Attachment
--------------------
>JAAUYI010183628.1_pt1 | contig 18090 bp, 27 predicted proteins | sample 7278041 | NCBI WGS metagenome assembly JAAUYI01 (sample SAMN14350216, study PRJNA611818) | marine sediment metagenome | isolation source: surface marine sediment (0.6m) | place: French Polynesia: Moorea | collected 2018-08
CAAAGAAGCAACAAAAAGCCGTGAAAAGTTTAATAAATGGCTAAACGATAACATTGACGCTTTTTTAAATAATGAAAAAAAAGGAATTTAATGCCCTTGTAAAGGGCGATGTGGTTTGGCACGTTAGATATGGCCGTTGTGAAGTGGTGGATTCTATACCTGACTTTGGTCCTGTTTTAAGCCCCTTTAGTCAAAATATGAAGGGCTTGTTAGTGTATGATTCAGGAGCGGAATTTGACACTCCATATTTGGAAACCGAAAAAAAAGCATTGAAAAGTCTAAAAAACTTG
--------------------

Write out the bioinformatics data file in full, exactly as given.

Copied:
>JAAUYI010183628.1_pt1 | contig 18090 bp, 27 predicted proteins | sample 7278041 | NCBI WGS metagenome assembly JAAUYI01 (sample SAMN14350216, study PRJNA611818) | marine sediment metagenome | isolation source: surface marine sediment (0.6m) | place: French Polynesia: Moorea | collected 2018-08
CAAAGAAGCAACAAAAAGCCGTGAAAAGTTTAATAAATGGCTAAACGATAACATTGACGCTTTTTTAAATAATGAAAAAAAAGGAATTTAATGCCCTTGTAAAGGGCGATGTGGTTTGGCACGTTAGATATGGCCGTTGTGAAGTGGTGGATTCTATACCTGACTTTGGTCCTGTTTTAAGCCCCTTTAGTCAAAATATGAAGGGCTTGTTAGTGTATGATTCAGGAGCGGAATTTGACACTCCATATTTGGAAACCGAAAAAAAAGCATTGAAAAGTCTAAAAAACTTG